John’s Note: Quite possibly the most-versatile bass lure ever created, the plastic worm belongs in every angler’s tackle box. His daddy was oil. His mother was heat, and his mentor was a fisherman. He swam into the world of bass fishing years ago and left such a definitive mark on the sport that no angler would consider searching for bucketmouths without him. Many sportsmen believe he is the most lifelike bait around, and some say he has the most action of any lure. And most agree that when bassing is tough, the plastic worm is the weapon on which you can rely to catch bass. Study these tactics to learn more about how the worm is bringing bass to the boats for the pros.
One of the advantages of the Texas rigged worm is that it can be fished in, through, over or beside any type of cover.
A worm rigged this way is totally weedless and can be thrown into any type of cover where bass may be holding. Using a 7 or a 7-1/2 foot flipping stick, the worm can be flipped to the heart of the cover and allowed to drop through the structure to where shallow water bass are holding.
However, as Gary Klein, (http://www.garykleinfishing.com) nationally-known bass pro from Weatherford, Texas, explains, “Many times, especially when the water is falling, bass become extremely skittish. If you cast a heavy lead and a big worm in on top of them, you will spook them. You can tell if you are spooking fish if you cast in, and you watch the bass move away from the cover when the lure hits. When I see this happen, I know that the fish want a soft presentation. I’ll flip my worm into the limbs of the bush and allow it to hang there for a minute. Then slowly and easily, I will let the worm down into the water.
Many times the bass will blow up in the bush and take the bait before the worm actually touches the water.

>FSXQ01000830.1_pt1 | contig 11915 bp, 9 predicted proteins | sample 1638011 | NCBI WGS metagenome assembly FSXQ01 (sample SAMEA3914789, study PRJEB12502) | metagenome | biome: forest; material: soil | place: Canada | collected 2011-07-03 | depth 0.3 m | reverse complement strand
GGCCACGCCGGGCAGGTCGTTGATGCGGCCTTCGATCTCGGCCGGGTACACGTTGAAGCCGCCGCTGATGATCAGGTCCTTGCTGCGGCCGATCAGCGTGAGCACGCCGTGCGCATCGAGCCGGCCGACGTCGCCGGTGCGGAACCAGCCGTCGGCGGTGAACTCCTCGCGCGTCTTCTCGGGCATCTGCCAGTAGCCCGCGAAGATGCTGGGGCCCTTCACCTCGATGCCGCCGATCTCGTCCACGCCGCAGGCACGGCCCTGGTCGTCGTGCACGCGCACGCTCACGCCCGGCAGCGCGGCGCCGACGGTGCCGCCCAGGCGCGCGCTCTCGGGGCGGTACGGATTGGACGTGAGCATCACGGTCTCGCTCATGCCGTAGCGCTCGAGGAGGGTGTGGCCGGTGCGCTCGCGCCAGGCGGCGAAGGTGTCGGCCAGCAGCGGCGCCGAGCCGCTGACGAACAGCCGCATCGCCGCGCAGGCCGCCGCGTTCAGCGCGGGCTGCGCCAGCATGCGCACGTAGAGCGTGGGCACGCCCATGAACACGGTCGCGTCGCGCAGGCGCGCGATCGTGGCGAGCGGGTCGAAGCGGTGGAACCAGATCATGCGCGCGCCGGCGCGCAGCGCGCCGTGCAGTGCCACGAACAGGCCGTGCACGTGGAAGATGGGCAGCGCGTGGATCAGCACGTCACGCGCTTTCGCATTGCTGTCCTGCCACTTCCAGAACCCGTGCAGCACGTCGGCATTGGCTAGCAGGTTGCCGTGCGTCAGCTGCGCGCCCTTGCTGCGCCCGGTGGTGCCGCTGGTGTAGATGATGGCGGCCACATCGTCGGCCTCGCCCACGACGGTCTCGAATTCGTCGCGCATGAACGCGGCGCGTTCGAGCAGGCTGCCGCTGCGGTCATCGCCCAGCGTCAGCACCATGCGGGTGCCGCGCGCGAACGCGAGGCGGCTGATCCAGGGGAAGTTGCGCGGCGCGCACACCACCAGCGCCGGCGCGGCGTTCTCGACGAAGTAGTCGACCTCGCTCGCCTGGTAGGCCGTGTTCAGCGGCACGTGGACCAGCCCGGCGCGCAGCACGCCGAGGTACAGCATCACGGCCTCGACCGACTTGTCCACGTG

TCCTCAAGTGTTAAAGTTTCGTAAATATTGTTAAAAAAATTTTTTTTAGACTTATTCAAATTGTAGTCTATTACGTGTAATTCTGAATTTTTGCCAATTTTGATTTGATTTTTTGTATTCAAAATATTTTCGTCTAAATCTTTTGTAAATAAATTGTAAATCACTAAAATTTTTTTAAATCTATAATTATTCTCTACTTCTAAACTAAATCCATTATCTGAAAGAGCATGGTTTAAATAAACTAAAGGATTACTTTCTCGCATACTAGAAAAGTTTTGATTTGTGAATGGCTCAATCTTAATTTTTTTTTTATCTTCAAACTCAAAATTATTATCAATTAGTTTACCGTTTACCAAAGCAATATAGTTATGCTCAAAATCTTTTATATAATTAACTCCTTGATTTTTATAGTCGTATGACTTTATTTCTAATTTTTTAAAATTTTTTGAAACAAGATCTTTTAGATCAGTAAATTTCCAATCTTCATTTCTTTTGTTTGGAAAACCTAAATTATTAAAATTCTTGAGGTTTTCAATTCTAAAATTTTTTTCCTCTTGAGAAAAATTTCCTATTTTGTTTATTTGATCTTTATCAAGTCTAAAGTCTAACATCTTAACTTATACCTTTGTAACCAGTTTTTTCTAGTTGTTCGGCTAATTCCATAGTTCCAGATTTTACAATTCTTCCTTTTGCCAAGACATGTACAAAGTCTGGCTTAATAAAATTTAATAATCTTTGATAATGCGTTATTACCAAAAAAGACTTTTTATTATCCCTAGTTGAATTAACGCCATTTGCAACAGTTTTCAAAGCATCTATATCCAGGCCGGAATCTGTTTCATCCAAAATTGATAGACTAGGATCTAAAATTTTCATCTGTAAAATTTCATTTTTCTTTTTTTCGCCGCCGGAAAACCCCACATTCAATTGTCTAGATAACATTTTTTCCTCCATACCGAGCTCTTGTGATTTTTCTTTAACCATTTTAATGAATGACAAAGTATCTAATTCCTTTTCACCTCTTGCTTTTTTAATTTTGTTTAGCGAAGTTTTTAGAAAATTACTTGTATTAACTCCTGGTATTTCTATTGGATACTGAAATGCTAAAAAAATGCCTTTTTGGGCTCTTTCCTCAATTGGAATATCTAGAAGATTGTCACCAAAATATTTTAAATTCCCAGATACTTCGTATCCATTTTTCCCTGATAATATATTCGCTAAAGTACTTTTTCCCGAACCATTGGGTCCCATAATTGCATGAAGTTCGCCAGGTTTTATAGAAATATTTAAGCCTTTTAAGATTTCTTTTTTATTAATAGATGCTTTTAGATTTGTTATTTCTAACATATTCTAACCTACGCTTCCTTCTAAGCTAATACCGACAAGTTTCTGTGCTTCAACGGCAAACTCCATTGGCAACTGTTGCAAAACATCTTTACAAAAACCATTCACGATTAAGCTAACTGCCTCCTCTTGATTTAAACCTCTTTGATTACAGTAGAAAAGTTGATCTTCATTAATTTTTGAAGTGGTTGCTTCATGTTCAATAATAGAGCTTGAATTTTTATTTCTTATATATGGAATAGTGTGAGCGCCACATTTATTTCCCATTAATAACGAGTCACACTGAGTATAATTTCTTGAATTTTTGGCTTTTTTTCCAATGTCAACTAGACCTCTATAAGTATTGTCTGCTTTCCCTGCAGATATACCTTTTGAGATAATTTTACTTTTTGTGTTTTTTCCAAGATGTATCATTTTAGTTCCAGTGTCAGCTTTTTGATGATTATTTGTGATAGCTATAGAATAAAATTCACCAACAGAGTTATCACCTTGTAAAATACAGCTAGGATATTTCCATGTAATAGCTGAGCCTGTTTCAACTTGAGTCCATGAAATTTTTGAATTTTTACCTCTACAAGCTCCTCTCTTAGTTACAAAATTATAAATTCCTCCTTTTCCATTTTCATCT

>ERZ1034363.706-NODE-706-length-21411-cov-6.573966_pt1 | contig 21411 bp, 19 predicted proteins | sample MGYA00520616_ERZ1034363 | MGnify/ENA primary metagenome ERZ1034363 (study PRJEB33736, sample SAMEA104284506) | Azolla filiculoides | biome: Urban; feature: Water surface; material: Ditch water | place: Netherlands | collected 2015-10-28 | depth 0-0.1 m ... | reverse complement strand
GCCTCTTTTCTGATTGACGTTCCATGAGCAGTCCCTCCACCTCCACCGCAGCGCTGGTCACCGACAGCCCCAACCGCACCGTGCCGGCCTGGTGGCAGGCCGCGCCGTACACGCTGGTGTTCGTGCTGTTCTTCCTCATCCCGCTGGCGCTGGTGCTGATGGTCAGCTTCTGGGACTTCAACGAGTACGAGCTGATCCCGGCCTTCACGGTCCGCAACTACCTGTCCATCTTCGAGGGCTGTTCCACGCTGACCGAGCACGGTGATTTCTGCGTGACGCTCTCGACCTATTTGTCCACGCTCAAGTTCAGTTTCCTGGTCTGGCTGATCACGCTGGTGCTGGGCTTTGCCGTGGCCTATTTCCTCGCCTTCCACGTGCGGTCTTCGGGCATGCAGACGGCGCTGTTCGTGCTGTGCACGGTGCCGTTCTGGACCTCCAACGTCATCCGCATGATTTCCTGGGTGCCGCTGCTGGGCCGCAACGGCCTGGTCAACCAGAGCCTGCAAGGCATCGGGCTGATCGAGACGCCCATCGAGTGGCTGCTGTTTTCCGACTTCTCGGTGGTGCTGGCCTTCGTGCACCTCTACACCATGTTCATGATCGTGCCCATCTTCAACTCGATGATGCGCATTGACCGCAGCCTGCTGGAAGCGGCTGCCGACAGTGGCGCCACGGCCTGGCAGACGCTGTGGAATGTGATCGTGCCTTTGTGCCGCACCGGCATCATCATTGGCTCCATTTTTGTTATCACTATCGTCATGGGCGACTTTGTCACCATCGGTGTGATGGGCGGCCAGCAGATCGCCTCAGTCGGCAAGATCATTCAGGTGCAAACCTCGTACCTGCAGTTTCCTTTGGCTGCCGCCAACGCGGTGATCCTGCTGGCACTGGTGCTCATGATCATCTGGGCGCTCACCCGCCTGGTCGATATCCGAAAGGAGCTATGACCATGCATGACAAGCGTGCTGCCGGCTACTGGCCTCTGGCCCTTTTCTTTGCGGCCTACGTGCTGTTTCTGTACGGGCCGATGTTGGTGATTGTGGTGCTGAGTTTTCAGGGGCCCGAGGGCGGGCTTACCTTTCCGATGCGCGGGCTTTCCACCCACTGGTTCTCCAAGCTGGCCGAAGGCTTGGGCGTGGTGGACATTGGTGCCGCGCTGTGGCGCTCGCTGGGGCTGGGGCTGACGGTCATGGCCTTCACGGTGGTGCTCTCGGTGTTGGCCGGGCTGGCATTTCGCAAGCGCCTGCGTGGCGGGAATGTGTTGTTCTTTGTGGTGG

If I am fishing logs, I may flip the worm up on top of the log and then pull the worm carefully off the log, so that it slides into the water. If there is a bass lying under that log, it will attack the bait and won’t be spooked by it.
The softest presentation that you can make is to flip the worm onto the bank and drag it into the water, so that it makes absolutely no sound. Then you know for sure that you won’t spook the bass. And, if that fish prefers a slow, quiet bait, you can catch it. I really believe that there is no deadlier tactic for catching shallow water bass than flipping. And the best two baits to flip, in my opinion, are the plastic worm rigged Texas style and the pig and jig.”
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About the Author
John Phillips, winner of the 2012 Homer Circle Fishing Award for outstanding fishing writer by the American Sportfishing Association (AMA) and the Professional Outdoor Media Association (POMA), the 2008 Crossbow Communicator of the year and the 2007 Legendary Communicator chosen for induction into the National Fresh Water Hall of Fame, is a freelance writer (over 6,000 magazine articles for about 100 magazines and several thousand newspaper columns published), magazine editor, photographer for print media as well as industry catalogues (over 25,000 photos published), lecturer, outdoor consultant, marketing consultant, book author and daily internet content provider with an overview of the outdoors.